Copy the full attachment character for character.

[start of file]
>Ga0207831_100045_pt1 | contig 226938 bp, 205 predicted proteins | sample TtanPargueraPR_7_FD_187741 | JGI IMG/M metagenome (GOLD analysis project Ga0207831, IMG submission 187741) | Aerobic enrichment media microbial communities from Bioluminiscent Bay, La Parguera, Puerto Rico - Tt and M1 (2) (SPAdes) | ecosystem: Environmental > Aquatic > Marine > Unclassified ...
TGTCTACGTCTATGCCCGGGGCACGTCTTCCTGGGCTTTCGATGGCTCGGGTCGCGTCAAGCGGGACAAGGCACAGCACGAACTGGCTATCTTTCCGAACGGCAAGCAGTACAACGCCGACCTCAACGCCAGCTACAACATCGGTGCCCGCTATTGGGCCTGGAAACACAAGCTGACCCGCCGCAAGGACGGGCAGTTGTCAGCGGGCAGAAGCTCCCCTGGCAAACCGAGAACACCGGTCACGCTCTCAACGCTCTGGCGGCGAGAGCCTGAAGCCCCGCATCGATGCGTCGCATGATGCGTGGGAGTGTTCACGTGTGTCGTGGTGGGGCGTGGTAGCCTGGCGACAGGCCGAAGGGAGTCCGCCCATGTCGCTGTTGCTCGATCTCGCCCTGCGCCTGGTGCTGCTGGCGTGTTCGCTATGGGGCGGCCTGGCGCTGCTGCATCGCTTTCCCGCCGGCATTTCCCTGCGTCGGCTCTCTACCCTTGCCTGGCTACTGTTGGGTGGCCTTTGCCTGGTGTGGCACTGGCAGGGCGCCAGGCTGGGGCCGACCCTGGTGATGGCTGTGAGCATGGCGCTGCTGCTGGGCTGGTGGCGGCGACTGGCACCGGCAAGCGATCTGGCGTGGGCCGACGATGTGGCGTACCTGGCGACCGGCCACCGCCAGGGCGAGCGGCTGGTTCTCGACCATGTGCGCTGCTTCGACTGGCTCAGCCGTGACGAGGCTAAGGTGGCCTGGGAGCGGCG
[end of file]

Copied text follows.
>Ga0207831_100045_pt1 | contig 226938 bp, 205 predicted proteins | sample TtanPargueraPR_7_FD_187741 | JGI IMG/M metagenome (GOLD analysis project Ga0207831, IMG submission 187741) | Aerobic enrichment media microbial communities from Bioluminiscent Bay, La Parguera, Puerto Rico - Tt and M1 (2) (SPAdes) | ecosystem: Environmental > Aquatic > Marine > Unclassified ...
TGTCTACGTCTATGCCCGGGGCACGTCTTCCTGGGCTTTCGATGGCTCGGGTCGCGTCAAGCGGGACAAGGCACAGCACGAACTGGCTATCTTTCCGAACGGCAAGCAGTACAACGCCGACCTCAACGCCAGCTACAACATCGGTGCCCGCTATTGGGCCTGGAAACACAAGCTGACCCGCCGCAAGGACGGGCAGTTGTCAGCGGGCAGAAGCTCCCCTGGCAAACCGAGAACACCGGTCACGCTCTCAACGCTCTGGCGGCGAGAGCCTGAAGCCCCGCATCGATGCGTCGCATGATGCGTGGGAGTGTTCACGTGTGTCGTGGTGGGGCGTGGTAGCCTGGCGACAGGCCGAAGGGAGTCCGCCCATGTCGCTGTTGCTCGATCTCGCCCTGCGCCTGGTGCTGCTGGCGTGTTCGCTATGGGGCGGCCTGGCGCTGCTGCATCGCTTTCCCGCCGGCATTTCCCTGCGTCGGCTCTCTACCCTTGCCTGGCTACTGTTGGGTGGCCTTTGCCTGGTGTGGCACTGGCAGGGCGCCAGGCTGGGGCCGACCCTGGTGATGGCTGTGAGCATGGCGCTGCTGCTGGGCTGGTGGCGGCGACTGGCACCGGCAAGCGATCTGGCGTGGGCCGACGATGTGGCGTACCTGGCGACCGGCCACCGCCAGGGCGAGCGGCTGGTTCTCGACCATGTGCGCTGCTTCGACTGGCTCAGCCGTGACGAGGCTAAGGTGGCCTGGGAGCGGCG